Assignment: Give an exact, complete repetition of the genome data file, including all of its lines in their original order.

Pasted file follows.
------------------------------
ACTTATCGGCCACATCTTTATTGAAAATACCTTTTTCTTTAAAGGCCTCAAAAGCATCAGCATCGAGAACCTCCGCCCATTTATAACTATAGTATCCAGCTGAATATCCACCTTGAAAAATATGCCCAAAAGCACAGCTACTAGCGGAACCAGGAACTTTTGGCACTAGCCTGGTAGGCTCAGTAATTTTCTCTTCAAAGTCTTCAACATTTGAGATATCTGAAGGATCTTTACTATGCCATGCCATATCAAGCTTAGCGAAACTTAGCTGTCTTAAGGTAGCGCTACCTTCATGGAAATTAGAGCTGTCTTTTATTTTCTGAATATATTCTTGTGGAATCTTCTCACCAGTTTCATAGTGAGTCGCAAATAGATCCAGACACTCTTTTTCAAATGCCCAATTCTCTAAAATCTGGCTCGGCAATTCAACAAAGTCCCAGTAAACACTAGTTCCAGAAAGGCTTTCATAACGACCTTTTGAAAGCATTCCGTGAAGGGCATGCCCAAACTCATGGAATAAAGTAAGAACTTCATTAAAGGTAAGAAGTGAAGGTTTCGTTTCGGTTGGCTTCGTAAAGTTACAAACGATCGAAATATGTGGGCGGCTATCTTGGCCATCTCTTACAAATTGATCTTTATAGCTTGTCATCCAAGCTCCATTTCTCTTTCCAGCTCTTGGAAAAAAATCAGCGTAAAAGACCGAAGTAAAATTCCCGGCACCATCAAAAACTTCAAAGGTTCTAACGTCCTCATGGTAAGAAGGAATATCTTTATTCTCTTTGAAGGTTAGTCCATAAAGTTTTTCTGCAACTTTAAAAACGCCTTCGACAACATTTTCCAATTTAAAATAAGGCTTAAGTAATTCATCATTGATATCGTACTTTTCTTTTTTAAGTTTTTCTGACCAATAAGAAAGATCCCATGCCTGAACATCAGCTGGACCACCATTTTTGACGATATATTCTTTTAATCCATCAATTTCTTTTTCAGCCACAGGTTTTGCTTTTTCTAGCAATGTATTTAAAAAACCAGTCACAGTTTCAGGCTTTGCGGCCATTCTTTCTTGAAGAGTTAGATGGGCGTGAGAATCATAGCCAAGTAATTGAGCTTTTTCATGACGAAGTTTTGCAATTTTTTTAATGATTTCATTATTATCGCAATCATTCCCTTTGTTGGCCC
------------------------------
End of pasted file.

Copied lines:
ACTTATCGGCCACATCTTTATTGAAAATACCTTTTTCTTTAAAGGCCTCAAAAGCATCAGCATCGAGAACCTCCGCCCATTTATAACTATAGTATCCAGCTGAATATCCACCTTGAAAAATATGCCCAAAAGCACAGCTACTAGCGGAACCAGGAACTTTTGGCACTAGCCTGGTAGGCTCAGTAATTTTCTCTTCAAAGTCTTCAACATTTGAGATATCTGAAGGATCTTTACTATGCCATGCCATATCAAGCTTAGCGAAACTTAGCTGTCTTAAGGTAGCGCTACCTTCATGGAAATTAGAGCTGTCTTTTATTTTCTGAATATATTCTTGTGGAATCTTCTCACCAGTTTCATAGTGAGTCGCAAATAGATCCAGACACTCTTTTTCAAATGCCCAATTCTCTAAAATCTGGCTCGGCAATTCAACAAAGTCCCAGTAAACACTAGTTCCAGAAAGGCTTTCATAACGACCTTTTGAAAGCATTCCGTGAAGGGCATGCCCAAACTCATGGAATAAAGTAAGAACTTCATTAAAGGTAAGAAGTGAAGGTTTCGTTTCGGTTGGCTTCGTAAAGTTACAAACGATCGAAATATGTGGGCGGCTATCTTGGCCATCTCTTACAAATTGATCTTTATAGCTTGTCATCCAAGCTCCATTTCTCTTTCCAGCTCTTGGAAAAAAATCAGCGTAAAAGACCGAAGTAAAATTCCCGGCACCATCAAAAACTTCAAAGGTTCTAACGTCCTCATGGTAAGAAGGAATATCTTTATTCTCTTTGAAGGTTAGTCCATAAAGTTTTTCTGCAACTTTAAAAACGCCTTCGACAACATTTTCCAATTTAAAATAAGGCTTAAGTAATTCATCATTGATATCGTACTTTTCTTTTTTAAGTTTTTCTGACCAATAAGAAAGATCCCATGCCTGAACATCAGCTGGACCACCATTTTTGACGATATATTCTTTTAATCCATCAATTTCTTTTTCAGCCACAGGTTTTGCTTTTTCTAGCAATGTATTTAAAAAACCAGTCACAGTTTCAGGCTTTGCGGCCATTCTTTCTTGAAGAGTTAGATGGGCGTGAGAATCATAGCCAAGTAATTGAGCTTTTTCATGACGAAGTTTTGCAATTTTTTTAATGATTTCATTATTATCGCAATCATTCCCTTTGTTGGCCC